Slides

Project Management – Tools and Techniques with Dr. Daniel Gaymer – Faculty Specialist, Educational Leadership, Research, and Technology, WMU

Wednesday, November 5
Noon-1pm
4410 Ellsworth Hall

This workshop covers the fundamentals of project management.  Participants will learn the basic concepts of project management and be introduced to project management tools with an emphasis on the role of project leaders with respect to personal and professional effectiveness, task management, communication strategies, and project team leadership.  Learners will leave with tools, techniques, and documents that will prepare them to manage projects effectively.

Handout

Evaluation and Social Justice with Dr. Jerry Johnson – Associate Professor, School of Social Work and Research Director, Johnson Center Community Research Institute, Grand Valley State University

Wednesday, October 29
Noon-1pm
4410 Ellsworth Hall

Doing Evaluation by Combining “Traditional” Knowledge with “Complex” Understanding of how the World Works with Dr. Jonathan (Jonny) A. Morell—Director of Evaluation, Fulcrum Corporation and Editor, Evaluation and Program Planning

Wednesday, October 22
Noon-1pm
4410 Ellsworth Hall

Paper—Research on “complexity” reveals many notions of how the world works that are at odds with “traditional” social science knowledge and evaluation program theories. “Strange attractor” is a particularly attention grabbing example, but many other examples are out there. It is easy to abandon “traditional” theories and just explain programs in terms of complexity. It’s also easy to ignore complex behavior. Neither approach makes sense. When we design evaluations we need to pay attention to “complex”, and “traditional” knowledge, and draw from each as wisdom and expertise dictate. This presentation will provide examples of what such combinations would look like.

Slides

Video

NSF Investment in Advancing Evaluation Theory, Methods, and Practice: Outcomes, Trends, and Implications with Dr. Lori Wingate, Corey Smith, Jason Burkhardt, and Emma Perk – The Evaluation Center, WMU

Wednesday, October 8
Noon-1pm
4410 Ellsworth Hall

Poster -In this session, we’ll presents the results of a systematic review of all grants made by the National Science Foundation’s Directorate for Education and Human Resources that focused on advancing STEM education evaluation theory, practice, and methods in the decade spanning 2004 through 2013. We reviewed all abstracts in the NSF awards database containing the word “evaluation” for this time frame. Of these 2,990 awards, about 90 focused specifically on advancing STEM education evaluation by developing evaluation instruments, providing evaluation training and/or resource materials, developing evaluation frameworks, and/or holding conferences focused on evaluation. Based on our review of the publications, websites, project outcome reports, and other documentation from these grants, we developed an inventory of the grant outcomes. In addition to provide a high-level view of the results of NSF’s investment in advancing evaluation, our analysis reveals trends and gaps in what NSF has funded and the results of this funding.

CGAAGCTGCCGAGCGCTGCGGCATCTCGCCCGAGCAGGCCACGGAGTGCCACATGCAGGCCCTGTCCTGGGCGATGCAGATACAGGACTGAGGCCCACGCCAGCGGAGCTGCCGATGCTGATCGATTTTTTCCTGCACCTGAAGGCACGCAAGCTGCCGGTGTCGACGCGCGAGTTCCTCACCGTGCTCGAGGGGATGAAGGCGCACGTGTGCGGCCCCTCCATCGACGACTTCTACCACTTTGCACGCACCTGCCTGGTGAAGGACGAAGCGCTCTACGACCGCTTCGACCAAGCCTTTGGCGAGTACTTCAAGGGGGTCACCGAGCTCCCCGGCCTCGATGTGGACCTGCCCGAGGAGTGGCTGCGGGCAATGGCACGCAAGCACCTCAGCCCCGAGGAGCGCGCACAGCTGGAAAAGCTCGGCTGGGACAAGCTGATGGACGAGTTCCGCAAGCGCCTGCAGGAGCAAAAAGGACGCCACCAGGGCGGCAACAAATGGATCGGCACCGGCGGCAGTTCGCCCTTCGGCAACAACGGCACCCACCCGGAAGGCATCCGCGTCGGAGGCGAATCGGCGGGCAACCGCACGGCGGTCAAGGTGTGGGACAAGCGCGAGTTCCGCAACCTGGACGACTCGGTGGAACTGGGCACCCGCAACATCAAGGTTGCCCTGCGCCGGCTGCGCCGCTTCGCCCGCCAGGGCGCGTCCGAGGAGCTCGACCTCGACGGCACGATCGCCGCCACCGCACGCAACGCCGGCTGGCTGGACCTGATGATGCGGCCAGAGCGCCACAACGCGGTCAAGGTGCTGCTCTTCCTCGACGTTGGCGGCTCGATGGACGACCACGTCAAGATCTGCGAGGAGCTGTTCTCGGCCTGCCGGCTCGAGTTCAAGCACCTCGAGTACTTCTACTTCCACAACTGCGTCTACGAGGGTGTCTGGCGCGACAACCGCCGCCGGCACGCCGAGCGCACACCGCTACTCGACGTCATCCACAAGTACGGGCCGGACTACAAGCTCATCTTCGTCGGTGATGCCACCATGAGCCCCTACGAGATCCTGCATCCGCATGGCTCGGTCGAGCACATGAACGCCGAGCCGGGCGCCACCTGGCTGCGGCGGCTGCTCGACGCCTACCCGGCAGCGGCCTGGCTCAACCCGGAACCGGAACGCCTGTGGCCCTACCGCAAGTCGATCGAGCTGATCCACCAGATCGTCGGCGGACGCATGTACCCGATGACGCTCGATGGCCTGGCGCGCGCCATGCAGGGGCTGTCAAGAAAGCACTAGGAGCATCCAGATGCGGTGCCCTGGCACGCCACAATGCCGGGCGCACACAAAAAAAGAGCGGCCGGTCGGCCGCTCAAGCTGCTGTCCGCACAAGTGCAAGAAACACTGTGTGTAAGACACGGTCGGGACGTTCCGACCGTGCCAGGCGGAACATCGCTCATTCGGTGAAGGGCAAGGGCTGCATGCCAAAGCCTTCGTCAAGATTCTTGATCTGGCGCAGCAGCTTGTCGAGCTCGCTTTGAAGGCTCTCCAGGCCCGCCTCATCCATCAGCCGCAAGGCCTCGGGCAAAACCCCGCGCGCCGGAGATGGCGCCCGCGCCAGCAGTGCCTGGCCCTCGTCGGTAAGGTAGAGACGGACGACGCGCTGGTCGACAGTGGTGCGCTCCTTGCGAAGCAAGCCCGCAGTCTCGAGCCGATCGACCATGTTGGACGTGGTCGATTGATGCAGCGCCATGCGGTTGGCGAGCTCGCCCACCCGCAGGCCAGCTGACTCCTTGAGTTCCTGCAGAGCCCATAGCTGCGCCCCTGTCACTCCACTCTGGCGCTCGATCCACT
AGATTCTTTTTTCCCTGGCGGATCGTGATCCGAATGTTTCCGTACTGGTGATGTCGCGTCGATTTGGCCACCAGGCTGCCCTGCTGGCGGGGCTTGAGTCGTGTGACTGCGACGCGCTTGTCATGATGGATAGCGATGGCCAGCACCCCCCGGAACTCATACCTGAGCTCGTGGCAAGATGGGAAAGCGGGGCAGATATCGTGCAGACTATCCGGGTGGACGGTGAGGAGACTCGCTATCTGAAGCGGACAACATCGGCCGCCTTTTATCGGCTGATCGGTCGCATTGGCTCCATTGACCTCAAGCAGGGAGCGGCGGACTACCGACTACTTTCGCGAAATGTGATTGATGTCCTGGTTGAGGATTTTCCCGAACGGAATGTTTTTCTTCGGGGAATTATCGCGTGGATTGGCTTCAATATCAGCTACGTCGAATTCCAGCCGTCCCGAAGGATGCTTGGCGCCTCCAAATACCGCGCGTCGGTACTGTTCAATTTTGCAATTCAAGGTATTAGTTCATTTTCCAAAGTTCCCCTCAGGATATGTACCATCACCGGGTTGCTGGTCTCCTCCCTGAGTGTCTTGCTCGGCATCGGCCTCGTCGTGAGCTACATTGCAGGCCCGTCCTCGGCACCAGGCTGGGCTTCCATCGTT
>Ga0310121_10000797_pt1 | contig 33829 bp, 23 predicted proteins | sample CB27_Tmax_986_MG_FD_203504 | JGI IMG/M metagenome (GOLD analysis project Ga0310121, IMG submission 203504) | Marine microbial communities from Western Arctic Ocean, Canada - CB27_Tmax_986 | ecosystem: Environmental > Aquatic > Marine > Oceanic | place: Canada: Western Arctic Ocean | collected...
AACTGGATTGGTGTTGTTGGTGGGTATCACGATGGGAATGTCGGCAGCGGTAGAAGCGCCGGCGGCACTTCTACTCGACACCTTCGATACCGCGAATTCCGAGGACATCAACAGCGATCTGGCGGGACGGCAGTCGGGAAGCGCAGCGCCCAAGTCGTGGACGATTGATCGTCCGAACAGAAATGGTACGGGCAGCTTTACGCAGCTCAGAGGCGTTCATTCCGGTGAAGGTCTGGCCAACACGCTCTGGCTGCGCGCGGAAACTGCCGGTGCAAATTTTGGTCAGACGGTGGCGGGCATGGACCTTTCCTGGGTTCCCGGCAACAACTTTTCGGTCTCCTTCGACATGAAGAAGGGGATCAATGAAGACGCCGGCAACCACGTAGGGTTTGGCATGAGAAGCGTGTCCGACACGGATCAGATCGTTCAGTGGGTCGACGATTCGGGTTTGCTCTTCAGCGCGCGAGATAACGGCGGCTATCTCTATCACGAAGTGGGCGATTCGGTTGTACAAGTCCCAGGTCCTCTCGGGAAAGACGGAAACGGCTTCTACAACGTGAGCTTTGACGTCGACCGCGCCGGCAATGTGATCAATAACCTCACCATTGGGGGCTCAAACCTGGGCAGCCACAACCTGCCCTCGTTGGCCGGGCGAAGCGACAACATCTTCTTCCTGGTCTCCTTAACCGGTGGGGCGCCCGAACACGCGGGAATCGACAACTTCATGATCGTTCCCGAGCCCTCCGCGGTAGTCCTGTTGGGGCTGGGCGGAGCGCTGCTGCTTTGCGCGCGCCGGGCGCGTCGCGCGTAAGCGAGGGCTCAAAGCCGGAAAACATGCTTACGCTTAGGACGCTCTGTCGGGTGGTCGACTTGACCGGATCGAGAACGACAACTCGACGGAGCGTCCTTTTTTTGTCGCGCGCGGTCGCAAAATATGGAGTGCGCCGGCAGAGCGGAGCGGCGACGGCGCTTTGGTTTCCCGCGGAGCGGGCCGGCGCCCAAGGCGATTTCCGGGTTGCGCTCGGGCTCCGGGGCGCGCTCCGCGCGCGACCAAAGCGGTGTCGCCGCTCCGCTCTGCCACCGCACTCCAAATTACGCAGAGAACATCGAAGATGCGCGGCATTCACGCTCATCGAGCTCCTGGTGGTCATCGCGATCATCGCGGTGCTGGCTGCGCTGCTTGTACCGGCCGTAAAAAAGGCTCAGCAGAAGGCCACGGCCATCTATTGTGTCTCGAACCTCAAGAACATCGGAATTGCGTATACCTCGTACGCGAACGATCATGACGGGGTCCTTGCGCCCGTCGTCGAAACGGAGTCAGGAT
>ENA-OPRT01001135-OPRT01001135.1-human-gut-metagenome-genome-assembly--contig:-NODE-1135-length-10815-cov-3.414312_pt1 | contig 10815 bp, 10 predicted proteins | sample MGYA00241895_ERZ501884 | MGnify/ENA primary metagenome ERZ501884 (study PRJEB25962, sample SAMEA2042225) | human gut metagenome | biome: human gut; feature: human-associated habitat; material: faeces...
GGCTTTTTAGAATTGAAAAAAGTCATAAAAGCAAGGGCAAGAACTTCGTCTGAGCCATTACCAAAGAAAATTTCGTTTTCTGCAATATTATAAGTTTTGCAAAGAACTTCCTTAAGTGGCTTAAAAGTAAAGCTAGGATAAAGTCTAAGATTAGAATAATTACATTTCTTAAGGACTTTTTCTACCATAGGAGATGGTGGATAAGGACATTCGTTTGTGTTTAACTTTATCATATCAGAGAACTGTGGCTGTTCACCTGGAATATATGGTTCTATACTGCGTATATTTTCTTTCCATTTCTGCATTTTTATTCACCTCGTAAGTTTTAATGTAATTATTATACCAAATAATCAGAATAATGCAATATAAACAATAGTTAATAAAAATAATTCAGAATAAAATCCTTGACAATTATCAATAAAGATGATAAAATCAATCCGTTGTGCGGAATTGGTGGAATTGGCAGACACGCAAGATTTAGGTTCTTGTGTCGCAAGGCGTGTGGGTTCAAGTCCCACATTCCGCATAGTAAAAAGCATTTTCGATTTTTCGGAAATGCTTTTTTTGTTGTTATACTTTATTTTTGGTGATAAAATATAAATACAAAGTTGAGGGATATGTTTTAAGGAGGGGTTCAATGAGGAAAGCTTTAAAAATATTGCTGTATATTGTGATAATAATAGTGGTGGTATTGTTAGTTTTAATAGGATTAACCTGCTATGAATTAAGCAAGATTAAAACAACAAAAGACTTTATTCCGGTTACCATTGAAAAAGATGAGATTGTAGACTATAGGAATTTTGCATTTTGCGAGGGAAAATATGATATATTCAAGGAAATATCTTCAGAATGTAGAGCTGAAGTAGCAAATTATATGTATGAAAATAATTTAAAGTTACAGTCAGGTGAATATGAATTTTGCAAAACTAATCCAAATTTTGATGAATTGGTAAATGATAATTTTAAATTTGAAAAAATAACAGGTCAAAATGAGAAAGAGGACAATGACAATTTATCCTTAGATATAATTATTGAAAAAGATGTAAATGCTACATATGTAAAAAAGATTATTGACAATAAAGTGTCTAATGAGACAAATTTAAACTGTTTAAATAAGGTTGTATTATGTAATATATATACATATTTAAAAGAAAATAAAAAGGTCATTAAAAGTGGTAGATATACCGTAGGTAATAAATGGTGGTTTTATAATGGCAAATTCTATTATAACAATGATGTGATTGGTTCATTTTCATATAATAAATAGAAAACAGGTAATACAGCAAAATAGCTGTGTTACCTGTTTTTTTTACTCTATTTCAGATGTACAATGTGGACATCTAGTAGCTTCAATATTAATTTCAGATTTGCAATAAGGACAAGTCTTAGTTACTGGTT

Digital Qualitative: Leveraging Technology for Deeper Insight with Dr. Robert W. Kahle—Kahle Research Solutions Inc. 

Wednesday, September 24
Noon-1pm
4410 Ellsworth Hall

Demonstration—Technological advancements provide a platform for a wide variety of new qualitative research techniques. Sometimes called Qualitative 2.0, New Qualitative or Digital Qualitative, these new techniques are powerful when appropriately applied and carefully implemented. This informal presentation will provide an inventory of qualitative research techniques, from the traditional focus group and depth interview to the newest technology-enabled mobile methods. Presentation learning objectives: 1. Understand the range of new qualitative techniques currently available; 2. Identify when and why to use specific qualitative techniques; 3. Understand the advantages and disadvantages of these new qualitative methods; and 4. Learn about hybrid designs.

Handout

Slides

Harnessing Complexity: Analysis Methodology and Ethical Frame for Using Video Data in Evaluations with Dr. Kurt Wilson—President, Effect X 

Wednesday, September 17
Noon-1pm
4410 Ellsworth Hall

Paper—Many evaluations are conducted in contexts of complexity; the specific intervention being evaluated is but one of many interrelated factors influencing the desired outcome. Video data, especially when directly generated by program participants, can provide both exceptionally rich qualitative data as well as contextually-relevant feedback within complex systems. Despite these unique strengths and opportunities, video data is underutilized in the field of evaluation. This presentation is based on a three paper dissertation and addresses two barriers to the use of video data: high time and expense of analysis, and ethical concerns.

Slides

Useful and Free Evaluation Websites with Dr. Wendy L. Tackett—President, iEval 

Wednesday, September 10
Noon-1pm
4410 Ellsworth Hall

Demonstration—We will explore over 40 web sites that provide free resources for you to use in your evaluation work, including learning about evaluation, tools and instruments, data visualization, data sources, blogs, and some fun surprises. While some of the websites will be shared just for reference, we’ll do some hands-on work in several of them to demonstrate the ease of use and the potential usefulness.

Slides

No Comments

No comments yet.

RSS feed for comments on this post.

Sorry, the comment form is closed at this time.